The goal of this study was to characterize the complex three-dimensional development of the human Muellerian ovarian (LN1) tumor cell line to characterize morphological changes that occur during three-dimensional growth. This study also sought to determine accompanying alterations in cell cycle kinetics, cell cycle proteins, and cellular oncoproteins. Cells were preserved in RNAlater, a fixative that allows cells to remain stable at refrigerator temperatures (4 degrees C, 39 degrees F) for up to 30 days. Following return to Earth after three months on ISS, the cells were analyzed for antigenic stability after removal of RNA using the RNAqueous kit. Knowledge gained from this experiment could help define mechanisms in tumor cell development that can be targeted for treatment of patients with ovarian cancer.
Development of techniques to reliably cultivate organisms under controlled conditions is essential to understanding the effect of microgravity and radiation on living organisms and creating environmental conditioning sources for long term space flight.
In the human body cells normally grow within a scaffolding of protein and carbohydrate fibers that help create a three dimensional structure. This is how organs maintain their shape. Studying cells on Earth is difficult because outside the body cells tend to grow in flat sheets and are not capable of duplicating the structure they normally hold, which often makes them behave differently in the lab than they would in the body. Past research, however, has shown that cells grown in microgravity arrange themselves into three-dimensional shapes, more closely duplicating how they behave in the body. CBOSS, then, becomes very useful as a tool for studying cells in a state as close to that which occurs normally in the body. Its benefits include applications in cancer research.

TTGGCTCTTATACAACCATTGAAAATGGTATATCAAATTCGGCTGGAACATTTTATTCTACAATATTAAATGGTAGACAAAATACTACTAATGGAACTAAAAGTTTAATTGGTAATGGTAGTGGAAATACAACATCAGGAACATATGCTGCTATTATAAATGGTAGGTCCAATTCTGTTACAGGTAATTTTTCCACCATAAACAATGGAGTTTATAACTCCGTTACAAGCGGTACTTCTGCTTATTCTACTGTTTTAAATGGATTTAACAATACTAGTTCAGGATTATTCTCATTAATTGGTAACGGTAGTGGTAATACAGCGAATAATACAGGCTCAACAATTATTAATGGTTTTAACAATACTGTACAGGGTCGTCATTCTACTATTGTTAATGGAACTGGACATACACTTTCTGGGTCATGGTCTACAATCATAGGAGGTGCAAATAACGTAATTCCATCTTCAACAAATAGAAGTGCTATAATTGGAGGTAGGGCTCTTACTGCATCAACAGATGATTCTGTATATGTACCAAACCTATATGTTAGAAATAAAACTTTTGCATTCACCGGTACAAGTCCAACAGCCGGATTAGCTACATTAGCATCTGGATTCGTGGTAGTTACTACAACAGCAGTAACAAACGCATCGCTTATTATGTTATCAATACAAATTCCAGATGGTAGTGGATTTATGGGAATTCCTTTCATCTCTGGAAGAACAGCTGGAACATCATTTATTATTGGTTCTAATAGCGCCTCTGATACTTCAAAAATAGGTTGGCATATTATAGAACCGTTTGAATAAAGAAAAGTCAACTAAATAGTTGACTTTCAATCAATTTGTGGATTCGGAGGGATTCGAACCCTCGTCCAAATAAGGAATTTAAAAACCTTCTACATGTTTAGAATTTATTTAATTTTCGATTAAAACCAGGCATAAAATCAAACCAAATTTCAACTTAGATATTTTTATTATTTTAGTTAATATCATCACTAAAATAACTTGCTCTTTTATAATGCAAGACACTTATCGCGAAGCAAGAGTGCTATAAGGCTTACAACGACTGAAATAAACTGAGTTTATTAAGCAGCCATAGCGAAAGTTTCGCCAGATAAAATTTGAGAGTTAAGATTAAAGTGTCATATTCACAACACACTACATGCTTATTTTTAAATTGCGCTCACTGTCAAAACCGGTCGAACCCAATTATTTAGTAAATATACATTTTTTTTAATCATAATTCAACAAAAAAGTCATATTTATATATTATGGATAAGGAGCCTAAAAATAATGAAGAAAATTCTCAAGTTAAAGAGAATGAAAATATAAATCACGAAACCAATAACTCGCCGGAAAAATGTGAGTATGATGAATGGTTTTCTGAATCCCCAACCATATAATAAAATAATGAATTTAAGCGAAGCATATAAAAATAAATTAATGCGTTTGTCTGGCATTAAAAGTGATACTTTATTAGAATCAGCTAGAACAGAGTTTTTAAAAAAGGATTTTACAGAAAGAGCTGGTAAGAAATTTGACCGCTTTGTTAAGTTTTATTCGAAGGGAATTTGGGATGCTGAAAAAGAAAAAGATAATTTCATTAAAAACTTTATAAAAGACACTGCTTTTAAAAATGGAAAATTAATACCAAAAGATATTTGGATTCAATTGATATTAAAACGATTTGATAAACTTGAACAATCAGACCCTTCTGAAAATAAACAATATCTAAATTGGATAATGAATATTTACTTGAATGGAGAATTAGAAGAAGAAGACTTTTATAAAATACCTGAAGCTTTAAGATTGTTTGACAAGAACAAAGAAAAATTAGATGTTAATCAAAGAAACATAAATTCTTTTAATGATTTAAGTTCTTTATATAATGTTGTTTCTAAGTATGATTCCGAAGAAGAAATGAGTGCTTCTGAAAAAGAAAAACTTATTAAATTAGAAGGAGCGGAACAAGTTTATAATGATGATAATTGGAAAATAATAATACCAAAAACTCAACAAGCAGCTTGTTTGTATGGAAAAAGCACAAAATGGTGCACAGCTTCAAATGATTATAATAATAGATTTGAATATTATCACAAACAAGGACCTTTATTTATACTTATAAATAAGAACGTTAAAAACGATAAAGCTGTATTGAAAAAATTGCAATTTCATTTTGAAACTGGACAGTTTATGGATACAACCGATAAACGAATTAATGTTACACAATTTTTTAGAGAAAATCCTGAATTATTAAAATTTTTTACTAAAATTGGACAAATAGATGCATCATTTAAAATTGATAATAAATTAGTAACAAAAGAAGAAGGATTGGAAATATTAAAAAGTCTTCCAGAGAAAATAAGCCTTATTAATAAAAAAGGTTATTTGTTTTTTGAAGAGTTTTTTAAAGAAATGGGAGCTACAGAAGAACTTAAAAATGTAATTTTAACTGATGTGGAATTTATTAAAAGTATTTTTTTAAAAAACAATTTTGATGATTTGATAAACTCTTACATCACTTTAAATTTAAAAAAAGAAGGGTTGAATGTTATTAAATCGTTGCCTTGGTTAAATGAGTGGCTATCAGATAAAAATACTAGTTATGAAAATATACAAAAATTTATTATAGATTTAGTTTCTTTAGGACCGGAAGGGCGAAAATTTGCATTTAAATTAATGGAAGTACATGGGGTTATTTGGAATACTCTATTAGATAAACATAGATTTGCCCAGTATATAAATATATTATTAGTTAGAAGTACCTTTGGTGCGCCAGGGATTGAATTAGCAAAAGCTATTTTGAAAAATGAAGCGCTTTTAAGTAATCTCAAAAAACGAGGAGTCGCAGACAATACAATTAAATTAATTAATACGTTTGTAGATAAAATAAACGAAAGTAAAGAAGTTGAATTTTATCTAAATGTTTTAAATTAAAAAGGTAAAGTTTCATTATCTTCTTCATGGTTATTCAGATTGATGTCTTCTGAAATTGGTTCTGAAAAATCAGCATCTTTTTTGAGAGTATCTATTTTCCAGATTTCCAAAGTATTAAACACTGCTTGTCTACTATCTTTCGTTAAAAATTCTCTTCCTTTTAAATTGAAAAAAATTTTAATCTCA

BSTC and GSM were housed side by side in lockers 1 and 5, respectively, of EXPRESS Rack 4. At the end of Increment 3, BTR was transferred to EXPRESS Rack 4, as well. GSM does not use power or gas supplied by the EXPRESS Rack, but does interface with the Station computer via the EXPRESS Rack's Ethernet connection. BCSS-1 and -4, housed directly below BSTC and GSM in lockers 2 and 6, do not require EXPRESS Rack support. BTR is located in EXPRESS Rack 1, locker 6. It operates on 160 watts of continuous power and Ethernet connection provided by the rack.
After the CBOSS hardware was installed on ISS, the crew activated the CBOSS-01-Ovarian experiment and monitored the status of the experiment and hardware. Crew members used a syringe to inject cells into fresh TCMs, by using the injection ports. They also added fresh media to the growing cell line and fixatives at the end of the experiment to halt growth. When the cultures were fixed, the TCMs were transferred to the BTR for storage. The crew performed periodic preventive maintenance on the CBOSS components. Video and data was downloaded to the CBOSS flight control team at the Johnson Space Center's Telescience Center. The CBOSS-01-Ovarian experiment's TCM was returned to the principle investigators for in-depth analysis.